Henry was born on February 9, 1818, and attended schools in the Shawnee Mission, Kansas, area. He married Mary Ann (Polly) Marshall and settled in an area called "four houses" in the Indian Reserve (present day Kansas). His 1862 Allotment number was 116. He owned and operated a ferry across the Kaw River. The area soon became known as Tiblow and was later changed to Bonner Springs, Kansas. Citizens of Bonner Springs celebrate "TIBLOW DAYS" anually each August.
Henry has been documented as being a Doctor of Medicine, a Chief, and as serving as Interpreter for the United States for several treaties. These treaties include: the agreement with the Delaware and Wyandot Nations of Indians on December 14, 1843, the Treaty between the Delaware and the United States at Washington, D.C., May 6, 1854, the Treaty of Sarcoxieville on May 30, 1860, and the Delaware-Cherokee Delegation of 1866. He could speak seven different languages including English, French, and five different Indian languages.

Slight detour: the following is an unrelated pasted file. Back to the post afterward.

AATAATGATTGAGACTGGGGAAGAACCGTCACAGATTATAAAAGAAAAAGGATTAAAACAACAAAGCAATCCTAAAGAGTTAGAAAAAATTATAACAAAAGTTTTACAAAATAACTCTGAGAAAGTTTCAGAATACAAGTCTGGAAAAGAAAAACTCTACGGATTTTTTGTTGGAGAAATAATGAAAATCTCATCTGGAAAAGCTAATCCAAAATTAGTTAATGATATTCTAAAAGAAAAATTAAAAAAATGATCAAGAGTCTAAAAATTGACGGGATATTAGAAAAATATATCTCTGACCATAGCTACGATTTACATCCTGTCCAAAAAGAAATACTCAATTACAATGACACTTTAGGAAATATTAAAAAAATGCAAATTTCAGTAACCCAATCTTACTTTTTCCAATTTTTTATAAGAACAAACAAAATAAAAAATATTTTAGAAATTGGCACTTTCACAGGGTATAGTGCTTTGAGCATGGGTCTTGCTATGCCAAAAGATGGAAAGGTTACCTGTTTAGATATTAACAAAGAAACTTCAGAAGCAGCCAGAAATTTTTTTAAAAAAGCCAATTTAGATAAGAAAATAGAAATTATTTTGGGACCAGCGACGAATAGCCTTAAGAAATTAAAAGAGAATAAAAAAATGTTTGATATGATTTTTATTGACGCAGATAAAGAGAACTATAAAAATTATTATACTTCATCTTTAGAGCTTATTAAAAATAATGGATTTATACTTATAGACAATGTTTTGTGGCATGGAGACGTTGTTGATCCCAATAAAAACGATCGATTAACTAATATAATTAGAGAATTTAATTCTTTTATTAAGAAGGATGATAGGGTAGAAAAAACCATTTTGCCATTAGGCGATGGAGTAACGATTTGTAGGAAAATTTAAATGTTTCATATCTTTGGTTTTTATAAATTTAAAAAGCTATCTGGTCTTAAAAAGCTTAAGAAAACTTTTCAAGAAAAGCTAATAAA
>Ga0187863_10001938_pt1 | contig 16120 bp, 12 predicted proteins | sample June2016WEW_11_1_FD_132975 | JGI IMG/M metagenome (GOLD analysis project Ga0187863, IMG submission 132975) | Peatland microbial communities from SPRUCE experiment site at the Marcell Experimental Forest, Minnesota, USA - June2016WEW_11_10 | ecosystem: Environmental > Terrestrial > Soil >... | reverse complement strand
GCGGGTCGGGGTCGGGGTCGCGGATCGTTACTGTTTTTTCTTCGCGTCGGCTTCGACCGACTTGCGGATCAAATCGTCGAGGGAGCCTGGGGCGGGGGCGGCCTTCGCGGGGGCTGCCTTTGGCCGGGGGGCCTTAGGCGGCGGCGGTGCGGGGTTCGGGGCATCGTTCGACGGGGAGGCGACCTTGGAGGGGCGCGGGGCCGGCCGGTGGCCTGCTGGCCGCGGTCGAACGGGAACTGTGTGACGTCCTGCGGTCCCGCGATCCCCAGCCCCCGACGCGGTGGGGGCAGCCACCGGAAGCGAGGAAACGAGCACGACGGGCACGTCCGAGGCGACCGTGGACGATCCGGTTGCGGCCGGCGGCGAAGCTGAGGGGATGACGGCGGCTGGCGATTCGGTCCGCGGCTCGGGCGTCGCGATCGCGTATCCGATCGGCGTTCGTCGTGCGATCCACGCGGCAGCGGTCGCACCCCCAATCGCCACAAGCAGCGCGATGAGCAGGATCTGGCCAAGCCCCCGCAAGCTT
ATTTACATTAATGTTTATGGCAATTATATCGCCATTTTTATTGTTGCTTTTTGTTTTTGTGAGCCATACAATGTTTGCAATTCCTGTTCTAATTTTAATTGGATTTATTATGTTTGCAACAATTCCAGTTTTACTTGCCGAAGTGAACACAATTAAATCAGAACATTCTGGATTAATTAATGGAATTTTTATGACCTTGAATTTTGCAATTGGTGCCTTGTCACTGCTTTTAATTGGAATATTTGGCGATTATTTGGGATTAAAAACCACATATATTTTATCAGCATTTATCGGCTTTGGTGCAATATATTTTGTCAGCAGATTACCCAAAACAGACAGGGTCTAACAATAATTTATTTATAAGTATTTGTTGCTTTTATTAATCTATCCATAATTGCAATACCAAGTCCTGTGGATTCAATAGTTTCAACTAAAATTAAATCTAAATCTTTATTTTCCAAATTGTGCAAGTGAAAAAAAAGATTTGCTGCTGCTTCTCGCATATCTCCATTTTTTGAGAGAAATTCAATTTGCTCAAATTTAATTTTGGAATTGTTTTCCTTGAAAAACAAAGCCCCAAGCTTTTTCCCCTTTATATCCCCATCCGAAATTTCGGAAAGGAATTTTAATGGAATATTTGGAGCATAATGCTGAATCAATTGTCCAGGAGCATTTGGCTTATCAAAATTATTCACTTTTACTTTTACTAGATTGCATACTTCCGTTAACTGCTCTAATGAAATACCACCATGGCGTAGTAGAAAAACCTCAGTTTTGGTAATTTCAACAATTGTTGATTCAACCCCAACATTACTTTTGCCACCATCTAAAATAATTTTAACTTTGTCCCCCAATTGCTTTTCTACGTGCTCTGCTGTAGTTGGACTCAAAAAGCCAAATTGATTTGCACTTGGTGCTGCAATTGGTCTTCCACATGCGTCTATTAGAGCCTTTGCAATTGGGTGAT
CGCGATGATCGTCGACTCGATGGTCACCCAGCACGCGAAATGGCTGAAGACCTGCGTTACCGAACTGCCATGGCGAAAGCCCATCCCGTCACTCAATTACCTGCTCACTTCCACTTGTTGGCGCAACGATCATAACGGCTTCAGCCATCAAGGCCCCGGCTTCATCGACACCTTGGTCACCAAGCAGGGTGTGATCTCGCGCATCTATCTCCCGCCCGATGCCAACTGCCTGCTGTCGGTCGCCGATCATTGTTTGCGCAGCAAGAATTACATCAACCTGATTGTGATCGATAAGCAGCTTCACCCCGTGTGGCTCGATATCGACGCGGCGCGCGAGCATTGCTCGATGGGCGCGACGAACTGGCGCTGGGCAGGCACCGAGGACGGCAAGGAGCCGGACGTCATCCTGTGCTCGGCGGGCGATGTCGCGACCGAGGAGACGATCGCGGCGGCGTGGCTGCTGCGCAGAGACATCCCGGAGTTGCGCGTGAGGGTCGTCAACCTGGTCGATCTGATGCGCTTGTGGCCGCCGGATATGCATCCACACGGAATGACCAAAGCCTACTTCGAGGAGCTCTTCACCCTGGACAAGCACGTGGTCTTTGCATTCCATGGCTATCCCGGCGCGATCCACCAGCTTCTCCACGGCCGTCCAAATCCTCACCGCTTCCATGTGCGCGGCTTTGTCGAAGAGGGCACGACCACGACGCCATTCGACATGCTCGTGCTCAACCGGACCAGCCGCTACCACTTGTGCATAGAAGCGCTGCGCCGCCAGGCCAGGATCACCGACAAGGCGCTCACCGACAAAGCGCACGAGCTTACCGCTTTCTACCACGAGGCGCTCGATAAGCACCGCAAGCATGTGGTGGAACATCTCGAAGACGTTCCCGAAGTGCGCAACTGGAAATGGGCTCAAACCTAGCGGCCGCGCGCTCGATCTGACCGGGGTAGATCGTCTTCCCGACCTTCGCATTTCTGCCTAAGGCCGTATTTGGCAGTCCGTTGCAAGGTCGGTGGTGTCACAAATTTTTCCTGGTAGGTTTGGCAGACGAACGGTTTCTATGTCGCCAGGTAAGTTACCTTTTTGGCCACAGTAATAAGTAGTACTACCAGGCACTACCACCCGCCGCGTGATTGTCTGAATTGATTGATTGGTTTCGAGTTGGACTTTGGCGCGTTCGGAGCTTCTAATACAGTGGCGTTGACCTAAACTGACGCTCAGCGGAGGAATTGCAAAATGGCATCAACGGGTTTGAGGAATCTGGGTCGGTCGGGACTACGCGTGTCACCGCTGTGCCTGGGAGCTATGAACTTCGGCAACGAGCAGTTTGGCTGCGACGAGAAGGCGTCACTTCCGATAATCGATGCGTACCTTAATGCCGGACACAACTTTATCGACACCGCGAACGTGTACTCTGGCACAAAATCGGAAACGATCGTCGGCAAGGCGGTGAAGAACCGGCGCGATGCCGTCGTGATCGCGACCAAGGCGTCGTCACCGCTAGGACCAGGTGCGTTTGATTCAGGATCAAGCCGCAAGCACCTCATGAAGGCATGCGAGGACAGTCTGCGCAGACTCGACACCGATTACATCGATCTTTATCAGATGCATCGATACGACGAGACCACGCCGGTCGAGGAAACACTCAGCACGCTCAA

Henry died on December 16, 1881, and was laid to rest in the Armstrong-Secondine Cemetery, East of Nowata, Oklahoma.
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This page was last updated Monday, 15-Feb-2010 22:19:07 MST by Sharlee Farrell.